Spies in Disguise

December 23, 2019

animation, Review, Theatrical, This Week Leave a Comment

…impressive visuals, high-octane action, humour, and strong performances from the voice cast…
spies

Spies in Disguise

Hagan Osborne
Year: 2019
Rating: PG
Director: Nick Bruno, Troy Quane
Cast:

Will Smith, Tom Holland, Ben Mendelsohn, Rachel Brosnahan, Rashida Jones (voice cast)

Distributor: Disney
Released: January 1, 2020
Running Time: 102 minutes
Worth: $18.00

FilmInk rates movies out of $20 — the score indicates the amount we believe a ticket to the movie to be worth

…impressive visuals, high-octane action, humour, and strong performances from the voice cast…

For all the bonkers tomfoolery endured by Ethan Hunt, transforming into a fast-talking pigeon with a bow tie imprint emblazoned upon his chest is perhaps too overwhelming of a mission for a spy who has successfully gone knuckle-to-knuckle with Superman [aka Henry Cavill’s August Walker in Mission Impossible – Fallout].

Paying homage to spy flicks with a stunning blend of geometric animation and a feverishly high-energy hip-hop soundtrack, Blue Sky Studios’ action-comedy Spies in Disguise sets out on a mission to reinvigorate with a refreshing message of pacifism.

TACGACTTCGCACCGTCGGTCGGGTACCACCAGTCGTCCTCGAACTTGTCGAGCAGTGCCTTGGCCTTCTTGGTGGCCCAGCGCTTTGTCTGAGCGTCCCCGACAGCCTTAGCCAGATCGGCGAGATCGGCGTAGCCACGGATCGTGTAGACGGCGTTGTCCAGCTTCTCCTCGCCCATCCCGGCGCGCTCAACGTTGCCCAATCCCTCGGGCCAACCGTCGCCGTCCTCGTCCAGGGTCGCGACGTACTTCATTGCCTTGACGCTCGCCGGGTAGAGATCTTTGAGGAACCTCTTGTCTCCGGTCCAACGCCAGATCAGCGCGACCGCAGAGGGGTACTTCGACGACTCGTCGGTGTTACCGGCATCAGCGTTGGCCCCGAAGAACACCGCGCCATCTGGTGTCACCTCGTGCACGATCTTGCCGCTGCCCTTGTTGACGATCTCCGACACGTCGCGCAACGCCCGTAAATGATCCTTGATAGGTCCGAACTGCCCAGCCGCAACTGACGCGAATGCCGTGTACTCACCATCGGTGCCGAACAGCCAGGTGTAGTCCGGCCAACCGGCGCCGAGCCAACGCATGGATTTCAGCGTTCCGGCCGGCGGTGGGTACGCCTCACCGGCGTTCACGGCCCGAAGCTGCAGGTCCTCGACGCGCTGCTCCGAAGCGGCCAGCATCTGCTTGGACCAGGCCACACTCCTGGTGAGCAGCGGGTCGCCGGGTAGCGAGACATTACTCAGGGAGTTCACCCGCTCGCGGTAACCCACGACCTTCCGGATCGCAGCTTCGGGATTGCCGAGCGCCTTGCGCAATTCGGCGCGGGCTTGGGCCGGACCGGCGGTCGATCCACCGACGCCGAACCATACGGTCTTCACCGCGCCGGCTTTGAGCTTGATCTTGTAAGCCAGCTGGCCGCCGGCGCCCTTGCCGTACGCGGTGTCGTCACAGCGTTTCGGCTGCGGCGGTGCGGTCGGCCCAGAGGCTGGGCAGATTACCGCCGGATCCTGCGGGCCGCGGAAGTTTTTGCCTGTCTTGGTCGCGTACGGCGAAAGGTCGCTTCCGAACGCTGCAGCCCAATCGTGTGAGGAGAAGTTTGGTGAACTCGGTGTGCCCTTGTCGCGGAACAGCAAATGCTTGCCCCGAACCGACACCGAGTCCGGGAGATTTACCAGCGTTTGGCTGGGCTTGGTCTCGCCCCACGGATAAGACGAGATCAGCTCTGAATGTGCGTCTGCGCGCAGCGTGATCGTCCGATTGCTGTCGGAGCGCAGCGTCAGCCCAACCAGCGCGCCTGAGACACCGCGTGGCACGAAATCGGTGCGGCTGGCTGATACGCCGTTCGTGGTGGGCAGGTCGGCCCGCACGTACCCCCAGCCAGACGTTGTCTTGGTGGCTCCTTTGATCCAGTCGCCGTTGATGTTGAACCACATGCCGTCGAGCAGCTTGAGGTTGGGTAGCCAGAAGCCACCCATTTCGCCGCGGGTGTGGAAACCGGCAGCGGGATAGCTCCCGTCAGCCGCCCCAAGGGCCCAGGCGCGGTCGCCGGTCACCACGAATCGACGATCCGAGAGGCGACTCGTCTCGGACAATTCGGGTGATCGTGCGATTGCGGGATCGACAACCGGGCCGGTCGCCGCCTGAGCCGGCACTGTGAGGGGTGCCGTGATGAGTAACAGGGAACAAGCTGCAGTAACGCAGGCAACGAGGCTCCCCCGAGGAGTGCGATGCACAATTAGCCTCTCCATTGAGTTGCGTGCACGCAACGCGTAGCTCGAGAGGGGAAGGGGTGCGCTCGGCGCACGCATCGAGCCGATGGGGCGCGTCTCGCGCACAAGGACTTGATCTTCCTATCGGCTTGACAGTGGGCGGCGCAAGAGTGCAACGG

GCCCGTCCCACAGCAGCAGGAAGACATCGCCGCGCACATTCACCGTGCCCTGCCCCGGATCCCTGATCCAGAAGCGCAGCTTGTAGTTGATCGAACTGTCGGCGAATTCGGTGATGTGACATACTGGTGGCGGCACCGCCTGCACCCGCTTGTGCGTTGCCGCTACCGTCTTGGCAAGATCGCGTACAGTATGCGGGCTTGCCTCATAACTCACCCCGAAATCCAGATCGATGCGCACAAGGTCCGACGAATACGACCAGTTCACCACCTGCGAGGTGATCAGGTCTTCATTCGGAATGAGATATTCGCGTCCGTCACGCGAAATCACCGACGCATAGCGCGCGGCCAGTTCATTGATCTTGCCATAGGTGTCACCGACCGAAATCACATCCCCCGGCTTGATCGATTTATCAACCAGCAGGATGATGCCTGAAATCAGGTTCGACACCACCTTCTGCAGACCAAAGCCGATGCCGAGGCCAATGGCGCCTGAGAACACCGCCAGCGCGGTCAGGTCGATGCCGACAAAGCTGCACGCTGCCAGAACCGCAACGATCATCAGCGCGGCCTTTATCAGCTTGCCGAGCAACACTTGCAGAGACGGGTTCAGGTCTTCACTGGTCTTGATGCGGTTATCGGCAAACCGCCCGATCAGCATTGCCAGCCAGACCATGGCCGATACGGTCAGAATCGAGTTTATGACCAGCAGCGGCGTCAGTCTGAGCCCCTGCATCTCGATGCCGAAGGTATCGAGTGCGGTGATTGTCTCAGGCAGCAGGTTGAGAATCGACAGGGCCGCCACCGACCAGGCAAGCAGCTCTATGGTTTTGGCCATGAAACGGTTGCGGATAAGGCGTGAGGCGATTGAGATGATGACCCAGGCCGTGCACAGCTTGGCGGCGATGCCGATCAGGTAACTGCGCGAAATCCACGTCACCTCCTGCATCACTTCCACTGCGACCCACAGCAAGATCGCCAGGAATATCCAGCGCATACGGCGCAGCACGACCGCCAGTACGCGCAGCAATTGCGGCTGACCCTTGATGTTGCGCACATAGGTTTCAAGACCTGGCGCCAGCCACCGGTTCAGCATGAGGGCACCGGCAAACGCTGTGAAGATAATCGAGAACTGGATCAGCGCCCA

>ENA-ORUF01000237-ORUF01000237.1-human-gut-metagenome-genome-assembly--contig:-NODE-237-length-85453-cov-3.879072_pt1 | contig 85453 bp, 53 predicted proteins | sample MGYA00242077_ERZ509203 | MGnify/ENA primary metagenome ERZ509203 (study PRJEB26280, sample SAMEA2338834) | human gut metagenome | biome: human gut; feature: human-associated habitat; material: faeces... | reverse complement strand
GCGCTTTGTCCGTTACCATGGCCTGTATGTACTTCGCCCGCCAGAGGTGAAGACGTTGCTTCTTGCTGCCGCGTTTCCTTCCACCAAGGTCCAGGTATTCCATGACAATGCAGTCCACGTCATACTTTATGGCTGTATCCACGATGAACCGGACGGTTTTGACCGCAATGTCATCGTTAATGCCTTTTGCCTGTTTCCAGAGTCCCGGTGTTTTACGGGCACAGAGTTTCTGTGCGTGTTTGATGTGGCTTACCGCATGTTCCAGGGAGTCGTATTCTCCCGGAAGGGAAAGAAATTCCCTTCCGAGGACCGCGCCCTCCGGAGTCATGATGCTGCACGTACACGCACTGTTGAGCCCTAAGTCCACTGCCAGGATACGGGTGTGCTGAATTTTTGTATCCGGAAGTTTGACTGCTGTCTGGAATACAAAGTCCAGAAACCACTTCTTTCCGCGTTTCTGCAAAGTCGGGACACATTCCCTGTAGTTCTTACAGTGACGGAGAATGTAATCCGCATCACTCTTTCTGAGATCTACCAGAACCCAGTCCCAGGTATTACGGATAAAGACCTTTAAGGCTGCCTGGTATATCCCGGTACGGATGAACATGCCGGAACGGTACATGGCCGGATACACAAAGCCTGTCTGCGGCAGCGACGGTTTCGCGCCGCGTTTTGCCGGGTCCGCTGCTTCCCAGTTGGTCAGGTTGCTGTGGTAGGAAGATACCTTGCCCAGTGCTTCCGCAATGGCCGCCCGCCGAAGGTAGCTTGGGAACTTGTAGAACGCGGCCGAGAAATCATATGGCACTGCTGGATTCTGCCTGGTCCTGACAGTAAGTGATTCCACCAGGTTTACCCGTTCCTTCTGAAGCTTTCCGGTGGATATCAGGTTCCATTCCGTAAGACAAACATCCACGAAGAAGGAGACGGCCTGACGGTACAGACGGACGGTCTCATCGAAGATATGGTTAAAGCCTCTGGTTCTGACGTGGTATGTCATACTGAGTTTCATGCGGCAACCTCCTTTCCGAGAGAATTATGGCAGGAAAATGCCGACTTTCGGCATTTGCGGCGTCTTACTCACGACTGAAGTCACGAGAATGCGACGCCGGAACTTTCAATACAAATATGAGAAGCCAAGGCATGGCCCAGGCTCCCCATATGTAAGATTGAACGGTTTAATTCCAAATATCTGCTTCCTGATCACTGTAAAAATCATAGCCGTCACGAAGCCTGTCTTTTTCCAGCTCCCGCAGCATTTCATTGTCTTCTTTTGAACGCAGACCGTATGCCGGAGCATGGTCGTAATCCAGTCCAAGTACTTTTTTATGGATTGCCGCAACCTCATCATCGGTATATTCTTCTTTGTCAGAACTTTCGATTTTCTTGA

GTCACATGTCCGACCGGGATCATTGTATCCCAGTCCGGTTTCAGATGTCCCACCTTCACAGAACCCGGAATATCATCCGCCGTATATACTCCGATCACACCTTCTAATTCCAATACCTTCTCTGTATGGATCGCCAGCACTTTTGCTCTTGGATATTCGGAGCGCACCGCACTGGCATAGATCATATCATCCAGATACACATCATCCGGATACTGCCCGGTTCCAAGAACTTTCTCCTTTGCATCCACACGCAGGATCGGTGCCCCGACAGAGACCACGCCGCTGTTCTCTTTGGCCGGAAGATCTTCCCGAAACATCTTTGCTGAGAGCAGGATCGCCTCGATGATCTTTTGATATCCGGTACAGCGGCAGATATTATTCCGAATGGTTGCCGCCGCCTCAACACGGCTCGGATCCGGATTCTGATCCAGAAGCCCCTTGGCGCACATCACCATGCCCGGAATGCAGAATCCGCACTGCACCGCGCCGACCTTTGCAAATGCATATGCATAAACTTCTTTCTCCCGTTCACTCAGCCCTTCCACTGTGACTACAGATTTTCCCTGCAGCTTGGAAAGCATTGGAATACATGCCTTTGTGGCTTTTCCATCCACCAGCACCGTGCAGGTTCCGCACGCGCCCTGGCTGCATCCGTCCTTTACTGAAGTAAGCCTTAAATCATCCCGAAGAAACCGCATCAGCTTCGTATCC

When a mysterious bionic villain (Ben Mendelsohn delivering on the menace with an Australian accent like nobody’s business) with a legion of killer drones threatens to wreak widespread havoc, the world’s greatest super spy Lance Sterling (Will Smith) reluctantly enlists the help of Walter Beckett (Spider-Man himself, Tom Holland), a clumsy young scientist whose go-to is peaceful resolution to conflict over Sterling’s blow them up mentality.

Hijinks ensue, with Sterling and Beckett going on a globe-trotting adventure to nab their perp and prevent global destruction. All this occurs while Sterling, following an experiment turned fowl (sorry), must navigate the mission as a blue pigeon with almost 360-degree vision; taking Sterling from 007 to double-o-avian (not apologising for that one).

Not even James Bond could match Sterling in the suave department, let alone command the respect he does amongst his fellow spies; the delightful likes of which include Rashida Jones, Reba McEntire, Karen Gillan, DJ Khaled, and a scene-stealing supporting cast of colourful, peculiar pigeons.

Nick Bruno and Troy Quane, who make their directorial debut, deliver on the zany premise thanks to impressive visuals, high-octane action, humour, and strong performances from the voice cast – Holland being a standout – who are in tune with the themes of compassion and understanding at the core of the film.

Like a tailored jet-black tuxedo with an accompanying bow tie to match, the message of non-violent conflict resolution at the centre of Spies in Disguise proves a stylish fit for a new era of animated filmmaking.

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